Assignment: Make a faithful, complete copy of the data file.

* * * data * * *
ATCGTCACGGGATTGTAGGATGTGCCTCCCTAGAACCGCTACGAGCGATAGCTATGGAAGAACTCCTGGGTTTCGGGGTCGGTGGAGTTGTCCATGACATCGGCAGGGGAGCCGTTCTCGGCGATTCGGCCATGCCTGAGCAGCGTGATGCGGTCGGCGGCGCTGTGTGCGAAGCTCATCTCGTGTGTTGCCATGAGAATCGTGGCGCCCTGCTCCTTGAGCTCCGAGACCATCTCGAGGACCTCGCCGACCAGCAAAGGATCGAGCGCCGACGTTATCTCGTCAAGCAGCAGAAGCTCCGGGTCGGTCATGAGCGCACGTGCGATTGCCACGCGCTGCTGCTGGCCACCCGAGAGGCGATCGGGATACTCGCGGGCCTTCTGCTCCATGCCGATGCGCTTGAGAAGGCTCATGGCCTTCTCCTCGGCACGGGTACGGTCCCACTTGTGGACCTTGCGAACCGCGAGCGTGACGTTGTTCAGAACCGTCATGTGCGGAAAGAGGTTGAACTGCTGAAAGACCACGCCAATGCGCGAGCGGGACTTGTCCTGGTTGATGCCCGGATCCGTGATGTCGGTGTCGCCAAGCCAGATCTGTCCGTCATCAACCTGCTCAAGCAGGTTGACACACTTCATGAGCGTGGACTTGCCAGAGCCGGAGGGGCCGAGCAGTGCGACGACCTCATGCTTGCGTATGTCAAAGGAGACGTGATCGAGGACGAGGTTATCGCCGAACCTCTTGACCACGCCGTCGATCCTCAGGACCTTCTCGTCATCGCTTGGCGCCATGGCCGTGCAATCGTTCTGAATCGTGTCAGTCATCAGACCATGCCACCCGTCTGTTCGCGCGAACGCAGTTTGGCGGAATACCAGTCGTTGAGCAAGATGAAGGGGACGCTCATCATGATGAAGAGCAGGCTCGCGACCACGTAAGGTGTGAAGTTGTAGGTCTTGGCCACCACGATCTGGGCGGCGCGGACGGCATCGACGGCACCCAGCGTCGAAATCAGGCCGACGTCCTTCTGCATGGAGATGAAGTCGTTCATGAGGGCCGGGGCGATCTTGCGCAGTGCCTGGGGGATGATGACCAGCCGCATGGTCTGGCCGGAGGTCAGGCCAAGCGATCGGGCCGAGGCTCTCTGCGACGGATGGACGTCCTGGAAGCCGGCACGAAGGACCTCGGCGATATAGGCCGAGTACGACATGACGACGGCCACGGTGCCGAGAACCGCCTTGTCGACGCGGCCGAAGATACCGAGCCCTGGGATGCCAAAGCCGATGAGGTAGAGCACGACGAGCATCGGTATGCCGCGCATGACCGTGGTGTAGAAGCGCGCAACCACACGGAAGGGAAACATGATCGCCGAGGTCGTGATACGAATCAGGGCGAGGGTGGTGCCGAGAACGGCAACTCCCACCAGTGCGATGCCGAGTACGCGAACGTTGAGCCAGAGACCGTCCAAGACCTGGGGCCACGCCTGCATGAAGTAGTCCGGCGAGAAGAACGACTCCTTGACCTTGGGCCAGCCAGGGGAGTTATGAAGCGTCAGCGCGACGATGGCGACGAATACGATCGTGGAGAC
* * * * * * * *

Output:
ATCGTCACGGGATTGTAGGATGTGCCTCCCTAGAACCGCTACGAGCGATAGCTATGGAAGAACTCCTGGGTTTCGGGGTCGGTGGAGTTGTCCATGACATCGGCAGGGGAGCCGTTCTCGGCGATTCGGCCATGCCTGAGCAGCGTGATGCGGTCGGCGGCGCTGTGTGCGAAGCTCATCTCGTGTGTTGCCATGAGAATCGTGGCGCCCTGCTCCTTGAGCTCCGAGACCATCTCGAGGACCTCGCCGACCAGCAAAGGATCGAGCGCCGACGTTATCTCGTCAAGCAGCAGAAGCTCCGGGTCGGTCATGAGCGCACGTGCGATTGCCACGCGCTGCTGCTGGCCACCCGAGAGGCGATCGGGATACTCGCGGGCCTTCTGCTCCATGCCGATGCGCTTGAGAAGGCTCATGGCCTTCTCCTCGGCACGGGTACGGTCCCACTTGTGGACCTTGCGAACCGCGAGCGTGACGTTGTTCAGAACCGTCATGTGCGGAAAGAGGTTGAACTGCTGAAAGACCACGCCAATGCGCGAGCGGGACTTGTCCTGGTTGATGCCCGGATCCGTGATGTCGGTGTCGCCAAGCCAGATCTGTCCGTCATCAACCTGCTCAAGCAGGTTGACACACTTCATGAGCGTGGACTTGCCAGAGCCGGAGGGGCCGAGCAGTGCGACGACCTCATGCTTGCGTATGTCAAAGGAGACGTGATCGAGGACGAGGTTATCGCCGAACCTCTTGACCACGCCGTCGATCCTCAGGACCTTCTCGTCATCGCTTGGCGCCATGGCCGTGCAATCGTTCTGAATCGTGTCAGTCATCAGACCATGCCACCCGTCTGTTCGCGCGAACGCAGTTTGGCGGAATACCAGTCGTTGAGCAAGATGAAGGGGACGCTCATCATGATGAAGAGCAGGCTCGCGACCACGTAAGGTGTGAAGTTGTAGGTCTTGGCCACCACGATCTGGGCGGCGCGGACGGCATCGACGGCACCCAGCGTCGAAATCAGGCCGACGTCCTTCTGCATGGAGATGAAGTCGTTCATGAGGGCCGGGGCGATCTTGCGCAGTGCCTGGGGGATGATGACCAGCCGCATGGTCTGGCCGGAGGTCAGGCCAAGCGATCGGGCCGAGGCTCTCTGCGACGGATGGACGTCCTGGAAGCCGGCACGAAGGACCTCGGCGATATAGGCCGAGTACGACATGACGACGGCCACGGTGCCGAGAACCGCCTTGTCGACGCGGCCGAAGATACCGAGCCCTGGGATGCCAAAGCCGATGAGGTAGAGCACGACGAGCATCGGTATGCCGCGCATGACCGTGGTGTAGAAGCGCGCAACCACACGGAAGGGAAACATGATCGCCGAGGTCGTGATACGAATCAGGGCGAGGGTGGTGCCGAGAACGGCAACTCCCACCAGTGCGATGCCGAGTACGCGAACGTTGAGCCAGAGACCGTCCAAGACCTGGGGCCACGCCTGCATGAAGTAGTCCGGCGAGAAGAACGACTCCTTGACCTTGGGCCAGCCAGGGGAGTTATGAAGCGTCAGCGCGACGATGGCGACGAATACGATCGTGGAGAC